War of the Rebellion: Serial 018 Page 0357 Chapter XXIV. CORRESPONDENCE, ETC.-UNION.

Search Civil War Official Records

orders at once. General Ricketts informed me this morning that the artillery with Christian's regiment was brought over yesterday and the regiment was to come over to-day. Nothing has been received from General Shields. There are plenty of rations here for the troops, but there was no forage this morning even for the staff horses. Some is expected. When the staff left, Major Houston, Captain Barstow, and Dr. Magruder staid behind. I shall see them at once and get their assistance, as I did not bring back any of the staff. The roads are fearful. There was a heavy rain here last night. I shall telegraph you again.


Colonel and Chief of Staff.

FRONT ROYAL, June 8, 1862.

Major-General SHIELDS, Luray:

GENERAL: I have just received a telegram from General McDowell, in which is the following:

Send word to General Shields that we shall go either to Richmond or Charlottesville via Culpeper, and to hold himself in readiness to march to Warrenton, and to send to you a memorandum of what his command for Shields division now at Front Royal either to him at once, if there is an opportunity, or brought back to Manassas, to intercept him either at Catlett's or Fredericksburg.

Please send memorandum of your wants by return messengers.

2 P. M.

I have just received telegram from General McDowell:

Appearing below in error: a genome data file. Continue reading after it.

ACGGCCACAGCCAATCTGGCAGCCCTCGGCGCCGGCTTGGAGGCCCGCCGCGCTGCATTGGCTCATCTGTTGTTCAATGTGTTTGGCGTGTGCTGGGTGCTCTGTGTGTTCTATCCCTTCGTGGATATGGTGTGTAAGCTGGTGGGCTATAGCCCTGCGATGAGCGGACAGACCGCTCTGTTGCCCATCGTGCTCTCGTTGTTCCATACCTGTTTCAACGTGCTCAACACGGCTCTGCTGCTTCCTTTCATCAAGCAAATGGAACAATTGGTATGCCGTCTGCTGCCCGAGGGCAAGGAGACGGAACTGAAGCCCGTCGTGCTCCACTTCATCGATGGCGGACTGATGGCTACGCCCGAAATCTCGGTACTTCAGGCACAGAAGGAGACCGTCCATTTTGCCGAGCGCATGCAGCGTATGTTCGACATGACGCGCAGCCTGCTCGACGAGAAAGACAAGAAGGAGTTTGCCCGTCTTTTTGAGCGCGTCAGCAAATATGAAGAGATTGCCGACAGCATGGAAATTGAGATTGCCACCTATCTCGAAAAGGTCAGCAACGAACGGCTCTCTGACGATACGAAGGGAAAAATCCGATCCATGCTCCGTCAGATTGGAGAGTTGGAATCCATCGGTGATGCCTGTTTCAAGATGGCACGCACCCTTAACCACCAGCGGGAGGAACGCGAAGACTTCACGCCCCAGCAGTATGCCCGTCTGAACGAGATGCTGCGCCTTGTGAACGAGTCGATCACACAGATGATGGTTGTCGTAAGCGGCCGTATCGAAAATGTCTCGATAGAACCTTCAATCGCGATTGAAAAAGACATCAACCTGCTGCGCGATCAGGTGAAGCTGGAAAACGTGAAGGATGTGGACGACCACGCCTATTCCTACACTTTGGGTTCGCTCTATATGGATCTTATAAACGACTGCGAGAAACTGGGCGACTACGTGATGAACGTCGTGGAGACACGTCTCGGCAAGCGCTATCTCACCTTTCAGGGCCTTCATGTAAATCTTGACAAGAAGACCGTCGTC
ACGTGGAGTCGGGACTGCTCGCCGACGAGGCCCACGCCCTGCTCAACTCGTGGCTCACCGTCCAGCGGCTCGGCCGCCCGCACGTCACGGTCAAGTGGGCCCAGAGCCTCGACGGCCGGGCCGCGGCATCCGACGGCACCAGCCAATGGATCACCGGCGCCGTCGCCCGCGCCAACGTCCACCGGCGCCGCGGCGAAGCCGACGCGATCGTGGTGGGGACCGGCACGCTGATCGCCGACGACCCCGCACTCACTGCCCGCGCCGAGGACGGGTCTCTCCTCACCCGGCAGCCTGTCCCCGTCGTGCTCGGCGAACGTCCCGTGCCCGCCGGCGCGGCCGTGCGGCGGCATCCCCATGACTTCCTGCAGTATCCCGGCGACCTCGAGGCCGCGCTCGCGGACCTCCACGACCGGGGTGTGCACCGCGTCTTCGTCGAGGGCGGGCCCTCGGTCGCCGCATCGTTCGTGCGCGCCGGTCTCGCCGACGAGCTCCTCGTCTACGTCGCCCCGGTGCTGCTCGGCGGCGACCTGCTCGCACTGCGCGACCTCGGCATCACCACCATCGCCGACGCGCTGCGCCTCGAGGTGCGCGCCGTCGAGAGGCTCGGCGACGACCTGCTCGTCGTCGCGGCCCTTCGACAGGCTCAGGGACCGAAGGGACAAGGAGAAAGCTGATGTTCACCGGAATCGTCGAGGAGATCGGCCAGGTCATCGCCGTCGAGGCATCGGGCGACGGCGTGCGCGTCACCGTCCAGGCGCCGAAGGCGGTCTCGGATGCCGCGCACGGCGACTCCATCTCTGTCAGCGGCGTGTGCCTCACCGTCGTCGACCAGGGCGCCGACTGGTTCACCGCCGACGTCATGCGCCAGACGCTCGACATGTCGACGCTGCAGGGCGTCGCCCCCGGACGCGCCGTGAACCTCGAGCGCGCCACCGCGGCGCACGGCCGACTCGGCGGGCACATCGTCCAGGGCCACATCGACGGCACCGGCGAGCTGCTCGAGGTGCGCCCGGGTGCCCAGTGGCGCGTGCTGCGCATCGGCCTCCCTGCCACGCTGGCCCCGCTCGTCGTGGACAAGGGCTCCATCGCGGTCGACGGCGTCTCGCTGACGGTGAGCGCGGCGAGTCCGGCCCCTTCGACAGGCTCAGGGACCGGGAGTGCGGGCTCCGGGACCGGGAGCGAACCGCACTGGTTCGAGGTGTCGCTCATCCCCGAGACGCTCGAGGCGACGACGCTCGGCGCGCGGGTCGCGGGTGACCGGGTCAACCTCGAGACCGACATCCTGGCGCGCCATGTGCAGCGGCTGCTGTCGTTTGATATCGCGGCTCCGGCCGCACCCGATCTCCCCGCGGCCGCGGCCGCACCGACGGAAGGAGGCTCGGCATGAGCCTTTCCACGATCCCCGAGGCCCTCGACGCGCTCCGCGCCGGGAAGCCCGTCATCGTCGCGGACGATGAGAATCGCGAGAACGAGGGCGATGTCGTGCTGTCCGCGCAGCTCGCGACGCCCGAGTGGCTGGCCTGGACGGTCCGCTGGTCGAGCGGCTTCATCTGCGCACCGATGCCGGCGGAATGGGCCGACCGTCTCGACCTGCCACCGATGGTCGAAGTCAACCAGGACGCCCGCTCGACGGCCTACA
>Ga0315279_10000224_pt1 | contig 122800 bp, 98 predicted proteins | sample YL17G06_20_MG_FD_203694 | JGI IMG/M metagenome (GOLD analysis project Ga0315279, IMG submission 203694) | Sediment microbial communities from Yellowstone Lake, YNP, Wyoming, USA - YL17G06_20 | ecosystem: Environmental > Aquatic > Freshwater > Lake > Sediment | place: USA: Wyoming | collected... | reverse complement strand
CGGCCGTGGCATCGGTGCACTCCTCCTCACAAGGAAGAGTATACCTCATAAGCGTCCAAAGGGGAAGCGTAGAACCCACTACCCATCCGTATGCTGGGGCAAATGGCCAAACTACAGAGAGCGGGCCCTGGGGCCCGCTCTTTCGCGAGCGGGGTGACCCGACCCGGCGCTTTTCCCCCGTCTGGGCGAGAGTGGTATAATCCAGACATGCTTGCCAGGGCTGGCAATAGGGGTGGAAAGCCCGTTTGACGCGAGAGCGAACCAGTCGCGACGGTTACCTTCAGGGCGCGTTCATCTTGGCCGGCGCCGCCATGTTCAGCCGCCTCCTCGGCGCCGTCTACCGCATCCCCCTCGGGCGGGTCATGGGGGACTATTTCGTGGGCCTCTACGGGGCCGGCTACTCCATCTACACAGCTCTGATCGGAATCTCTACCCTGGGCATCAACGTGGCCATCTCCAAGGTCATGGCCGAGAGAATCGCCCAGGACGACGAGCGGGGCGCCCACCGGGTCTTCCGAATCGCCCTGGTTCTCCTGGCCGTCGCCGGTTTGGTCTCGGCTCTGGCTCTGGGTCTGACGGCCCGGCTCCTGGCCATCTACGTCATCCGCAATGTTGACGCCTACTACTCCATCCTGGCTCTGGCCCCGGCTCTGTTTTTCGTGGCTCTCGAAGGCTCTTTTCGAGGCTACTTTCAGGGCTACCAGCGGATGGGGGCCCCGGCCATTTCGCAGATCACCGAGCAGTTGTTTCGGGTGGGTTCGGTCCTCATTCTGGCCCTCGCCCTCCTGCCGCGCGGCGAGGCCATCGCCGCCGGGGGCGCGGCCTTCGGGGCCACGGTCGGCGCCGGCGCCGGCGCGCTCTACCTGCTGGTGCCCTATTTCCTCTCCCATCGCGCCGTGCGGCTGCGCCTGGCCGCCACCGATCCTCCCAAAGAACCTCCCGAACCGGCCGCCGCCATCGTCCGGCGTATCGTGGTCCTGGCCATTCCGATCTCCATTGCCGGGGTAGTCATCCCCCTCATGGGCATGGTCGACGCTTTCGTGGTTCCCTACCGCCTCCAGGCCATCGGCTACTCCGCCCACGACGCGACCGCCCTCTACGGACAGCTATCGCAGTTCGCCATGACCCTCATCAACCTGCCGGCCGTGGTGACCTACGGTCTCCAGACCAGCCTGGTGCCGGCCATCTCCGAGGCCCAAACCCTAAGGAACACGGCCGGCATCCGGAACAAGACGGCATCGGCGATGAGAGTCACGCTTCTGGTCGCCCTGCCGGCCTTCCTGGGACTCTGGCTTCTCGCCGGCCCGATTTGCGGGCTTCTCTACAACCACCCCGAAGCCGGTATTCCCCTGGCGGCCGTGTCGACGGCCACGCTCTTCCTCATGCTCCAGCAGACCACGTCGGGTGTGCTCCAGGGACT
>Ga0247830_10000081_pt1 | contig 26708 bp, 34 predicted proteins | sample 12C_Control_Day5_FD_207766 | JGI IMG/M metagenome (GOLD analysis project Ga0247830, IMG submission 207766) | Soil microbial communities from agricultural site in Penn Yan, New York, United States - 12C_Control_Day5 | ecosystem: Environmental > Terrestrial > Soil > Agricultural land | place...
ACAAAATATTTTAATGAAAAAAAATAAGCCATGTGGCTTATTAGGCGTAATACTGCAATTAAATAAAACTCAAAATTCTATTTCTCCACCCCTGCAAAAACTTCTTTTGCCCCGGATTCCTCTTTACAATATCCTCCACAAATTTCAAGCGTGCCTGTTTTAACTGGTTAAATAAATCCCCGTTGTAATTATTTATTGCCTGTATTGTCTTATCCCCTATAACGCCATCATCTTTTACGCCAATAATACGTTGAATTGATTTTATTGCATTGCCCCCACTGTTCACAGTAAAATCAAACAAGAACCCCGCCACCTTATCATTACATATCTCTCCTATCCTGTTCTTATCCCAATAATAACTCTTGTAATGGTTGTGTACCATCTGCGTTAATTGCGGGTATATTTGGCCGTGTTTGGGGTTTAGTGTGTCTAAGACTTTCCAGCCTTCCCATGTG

Send immediately to Major-General, and direct him to call in his division and march, via Warrenton, to Fredericksburg, to resume our former operations.

I shall send your ammunition from here to Catlett's, where you can get it.


Chief of Staff and Colonel.


June 8, 1862.

General SHIELDS, Luray:

To-day, at 4 o'clock p. m., I sent you a communication made by order of General McDowell, who is in Washington. I send a duplicate of it by the orderly who brought your communication of this date. In passing, I will remark that the papers referred to therein as marked A and B did not accompany it. I telegraphed a synopsis of it to the general in Washington, but he will not get it in time to answer your call for the two brigades on the Luray road to support you, they being under orders now for Warrenton like yourself. As soon as possible I will lay before him the communication itself. I fear, however, that the delay occasioned by the floods has enabled Jackson to escape all our efforts. Your quartermaster, Johnson, it is reported to me, is at Piedmont, whither I have directed a telegram to be sent respecting those for your division. Hard bread is here, and your wagons have only to call for it. I do not find your commissary on the spot to see to the urging forward of it and other supplies.